The last-named consists of two valves, and is confined to a few Phaeodaria. The cyrtoid skeleton may be monothalamous, and then ovate or cap-shaped, as in some Nassellaria, where it is termed cephalis, a few Phaeodaria, e.g. Challengerida, and very rarely in Spumellaria; or it may be in some Nassellaria poly-thalamous, the cephalis being simple, bilobate, or multilobate, with, especially when simple, new joints added at the basal pole; incomplete internal septa correspond to the external constrictions. The shell is rarely multiple, except in the Spumellarian Sphaeroidear where there may be two spheres, three, four, five, or even ten, rarely more, one within the other, all united by radial bars1.

1 This law may be thus expressed. Imagine a globe with an axis of rotation, and five circles inscribed on it, an equatorial, two tropical and two polar. The twenty spines lie four in each of these circles, the equatorial and polar spines in the same meridian lines, 900 apart, i. e. at o°, 900, 1800, 2700; the tropical in meridian lines exactly intermediate, i.e. at 450, 1350, 2250, 3150. The twenty spines are rarely all equal. See Haeckel, 'Challenger Reports,' xviii. pp. 717-20, for a summary of the variations known.

2 For the organic matrix, see Brandt, 'Kolonie-bild. Radiolarien,' Fauna und Flora des Golfes von Neapel, xiii. p 63. Calcareous bodies, shaped like the rowel of a spur, occur in the calymna of some Radiolaria. They are supposed by Haeckel, who terms them 'calcastrellae,' not to be skeletal elements, but either unicellular algae, or of foreign origin. See Haeckel, op. cit. supra, p. lxx, note D.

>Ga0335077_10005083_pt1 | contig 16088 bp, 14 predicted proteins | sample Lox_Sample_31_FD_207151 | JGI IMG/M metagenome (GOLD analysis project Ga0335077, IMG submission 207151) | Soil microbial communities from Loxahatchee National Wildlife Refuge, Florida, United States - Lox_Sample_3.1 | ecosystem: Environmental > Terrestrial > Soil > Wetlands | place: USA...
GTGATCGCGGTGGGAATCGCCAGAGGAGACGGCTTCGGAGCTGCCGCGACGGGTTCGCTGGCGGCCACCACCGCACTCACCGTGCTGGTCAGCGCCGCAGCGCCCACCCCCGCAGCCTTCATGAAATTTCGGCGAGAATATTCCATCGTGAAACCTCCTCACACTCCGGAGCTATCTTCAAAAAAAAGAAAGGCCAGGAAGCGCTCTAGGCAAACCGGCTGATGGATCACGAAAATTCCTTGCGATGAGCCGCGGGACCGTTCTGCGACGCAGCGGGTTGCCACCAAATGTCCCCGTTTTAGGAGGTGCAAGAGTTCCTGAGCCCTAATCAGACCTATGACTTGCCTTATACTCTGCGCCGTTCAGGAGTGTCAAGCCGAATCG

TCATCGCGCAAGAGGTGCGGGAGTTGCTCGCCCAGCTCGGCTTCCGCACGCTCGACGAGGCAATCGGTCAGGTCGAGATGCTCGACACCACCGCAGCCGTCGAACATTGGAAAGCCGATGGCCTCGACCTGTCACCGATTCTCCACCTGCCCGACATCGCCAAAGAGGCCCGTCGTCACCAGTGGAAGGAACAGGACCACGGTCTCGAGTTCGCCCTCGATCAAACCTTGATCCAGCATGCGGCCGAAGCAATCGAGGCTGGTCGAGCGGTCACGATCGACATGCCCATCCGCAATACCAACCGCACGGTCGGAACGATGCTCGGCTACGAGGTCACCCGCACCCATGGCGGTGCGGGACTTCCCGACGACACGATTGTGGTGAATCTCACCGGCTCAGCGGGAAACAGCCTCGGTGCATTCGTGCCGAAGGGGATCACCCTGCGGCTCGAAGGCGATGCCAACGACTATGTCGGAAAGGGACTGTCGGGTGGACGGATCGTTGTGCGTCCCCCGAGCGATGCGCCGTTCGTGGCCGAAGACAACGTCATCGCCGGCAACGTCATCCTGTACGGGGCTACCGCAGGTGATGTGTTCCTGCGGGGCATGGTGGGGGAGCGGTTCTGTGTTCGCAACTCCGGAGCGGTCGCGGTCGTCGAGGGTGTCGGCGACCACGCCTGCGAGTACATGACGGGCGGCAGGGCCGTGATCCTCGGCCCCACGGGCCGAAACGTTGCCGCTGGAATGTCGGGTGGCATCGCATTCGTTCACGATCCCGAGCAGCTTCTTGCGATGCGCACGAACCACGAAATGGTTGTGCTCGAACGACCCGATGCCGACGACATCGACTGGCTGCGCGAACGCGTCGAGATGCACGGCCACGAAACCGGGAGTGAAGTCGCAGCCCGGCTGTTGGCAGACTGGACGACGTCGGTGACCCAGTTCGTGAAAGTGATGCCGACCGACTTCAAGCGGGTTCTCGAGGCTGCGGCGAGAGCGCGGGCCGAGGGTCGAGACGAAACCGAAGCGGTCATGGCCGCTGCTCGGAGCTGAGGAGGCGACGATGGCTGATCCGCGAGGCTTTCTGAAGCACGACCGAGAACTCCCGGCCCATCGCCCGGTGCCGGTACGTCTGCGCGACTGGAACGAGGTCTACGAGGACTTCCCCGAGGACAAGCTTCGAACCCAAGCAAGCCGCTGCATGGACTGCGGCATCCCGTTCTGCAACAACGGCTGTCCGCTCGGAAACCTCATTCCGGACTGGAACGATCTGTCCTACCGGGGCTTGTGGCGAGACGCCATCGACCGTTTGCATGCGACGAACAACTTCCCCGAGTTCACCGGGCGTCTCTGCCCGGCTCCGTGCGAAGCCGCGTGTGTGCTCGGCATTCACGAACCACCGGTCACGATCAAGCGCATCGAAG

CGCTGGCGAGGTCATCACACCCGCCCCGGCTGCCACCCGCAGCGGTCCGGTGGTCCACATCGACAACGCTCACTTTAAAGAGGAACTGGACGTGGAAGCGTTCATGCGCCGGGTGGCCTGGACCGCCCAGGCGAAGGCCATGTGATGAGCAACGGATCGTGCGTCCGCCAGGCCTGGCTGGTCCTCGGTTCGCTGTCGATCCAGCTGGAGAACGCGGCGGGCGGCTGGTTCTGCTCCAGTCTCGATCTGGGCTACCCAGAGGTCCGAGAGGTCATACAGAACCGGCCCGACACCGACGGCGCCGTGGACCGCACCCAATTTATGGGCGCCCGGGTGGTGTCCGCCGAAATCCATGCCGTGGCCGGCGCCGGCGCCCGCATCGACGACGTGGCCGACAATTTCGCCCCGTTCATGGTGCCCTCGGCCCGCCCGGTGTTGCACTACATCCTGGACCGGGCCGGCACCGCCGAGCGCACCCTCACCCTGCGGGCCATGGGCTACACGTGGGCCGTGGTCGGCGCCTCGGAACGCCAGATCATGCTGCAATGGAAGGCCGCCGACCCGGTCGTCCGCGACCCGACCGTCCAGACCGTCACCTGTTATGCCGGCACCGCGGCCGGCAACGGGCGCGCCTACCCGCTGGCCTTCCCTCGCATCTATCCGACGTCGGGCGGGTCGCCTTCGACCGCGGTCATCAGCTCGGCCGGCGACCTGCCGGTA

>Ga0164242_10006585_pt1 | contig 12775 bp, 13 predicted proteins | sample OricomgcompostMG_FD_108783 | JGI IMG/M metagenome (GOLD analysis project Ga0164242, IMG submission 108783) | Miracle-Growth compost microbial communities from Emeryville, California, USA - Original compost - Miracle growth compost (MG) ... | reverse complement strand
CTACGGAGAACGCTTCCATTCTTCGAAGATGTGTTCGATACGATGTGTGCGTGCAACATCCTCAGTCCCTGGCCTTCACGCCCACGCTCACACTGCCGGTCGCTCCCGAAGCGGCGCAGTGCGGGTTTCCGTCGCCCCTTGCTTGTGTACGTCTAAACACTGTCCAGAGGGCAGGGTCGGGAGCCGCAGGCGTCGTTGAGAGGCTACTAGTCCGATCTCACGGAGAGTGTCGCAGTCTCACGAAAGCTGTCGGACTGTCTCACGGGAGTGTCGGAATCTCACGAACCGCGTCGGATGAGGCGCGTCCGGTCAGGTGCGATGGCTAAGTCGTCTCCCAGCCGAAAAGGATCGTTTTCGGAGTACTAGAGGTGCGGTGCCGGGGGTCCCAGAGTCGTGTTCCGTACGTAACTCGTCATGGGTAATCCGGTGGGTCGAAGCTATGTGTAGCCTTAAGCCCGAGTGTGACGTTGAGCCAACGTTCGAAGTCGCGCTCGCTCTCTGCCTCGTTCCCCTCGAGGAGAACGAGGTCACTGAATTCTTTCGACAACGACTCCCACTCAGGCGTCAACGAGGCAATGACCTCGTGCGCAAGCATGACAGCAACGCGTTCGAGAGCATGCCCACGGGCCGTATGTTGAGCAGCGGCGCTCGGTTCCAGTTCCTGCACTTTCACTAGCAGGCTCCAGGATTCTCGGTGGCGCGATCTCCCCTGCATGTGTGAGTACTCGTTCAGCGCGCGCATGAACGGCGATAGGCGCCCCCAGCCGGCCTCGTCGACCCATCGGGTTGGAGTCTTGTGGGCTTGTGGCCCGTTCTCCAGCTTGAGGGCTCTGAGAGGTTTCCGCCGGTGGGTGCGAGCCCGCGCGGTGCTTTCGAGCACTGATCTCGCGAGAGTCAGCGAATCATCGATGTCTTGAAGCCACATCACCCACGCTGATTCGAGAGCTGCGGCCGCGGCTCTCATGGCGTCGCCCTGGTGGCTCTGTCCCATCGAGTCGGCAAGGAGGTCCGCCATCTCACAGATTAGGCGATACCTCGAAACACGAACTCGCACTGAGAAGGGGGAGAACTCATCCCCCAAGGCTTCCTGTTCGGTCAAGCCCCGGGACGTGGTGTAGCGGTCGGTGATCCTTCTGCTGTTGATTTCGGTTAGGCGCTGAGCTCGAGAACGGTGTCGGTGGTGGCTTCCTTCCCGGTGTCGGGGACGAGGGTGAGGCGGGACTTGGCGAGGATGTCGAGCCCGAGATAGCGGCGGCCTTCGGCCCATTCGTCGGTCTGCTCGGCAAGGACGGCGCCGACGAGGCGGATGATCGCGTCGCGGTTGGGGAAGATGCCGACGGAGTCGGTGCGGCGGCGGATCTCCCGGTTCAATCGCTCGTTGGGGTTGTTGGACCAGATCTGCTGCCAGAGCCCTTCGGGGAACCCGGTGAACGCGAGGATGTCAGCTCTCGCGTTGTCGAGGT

The division of the body into a peripheral or extra-capsular, and a central or intra-capsular portion is constant. The central capsule is delimited by a resistent chitinoid (?) membrane, a skeletal structure which is double in Phaeodaria, and is absent in the young stages of some forms, but appears just before sporulation. Collozoum inerme is said to develope it only when forming isospores, and in Sphaerozoum neapolitanum it is permanently absent (Brandt). When it is thus absent the contour of the body is variable. The capsule is normally spherical, but it becomes adapted to the general shape of the skeleton as well as to its peculiarities. Its surface is lobed in many Spumellarian Sphaeroidea; and in the Nassellarian Spyroidea and Cyrtoidea it has 3-4 lobes projecting through the basal or cortinar plate of the shell. When the shell is double or multiple the capsule generally incloses the inner or two or three of the inner shells during its growth. Its membrane is always perforated either by innumerable fine pores, evenly distributed as in Spumcllaria, or aggregated in groups or lines with imporous intervals, as in Acantharia; or, as in Nassellaria, by pores confined to a special membrane or porochora, situated at the basal pole of the capsule, primitively circular in shape, but lobed or even broken up into tracts according as the lobes of the capsule itself are more or less prominent (supra); or again there is a main oral aperture or astropyle, with or without the addition of secondary apertures or parapylae, as in Phaeo-daria. The astropyle consists of a tubular proboscis, rising from the centre of a radially striated disc or operculum.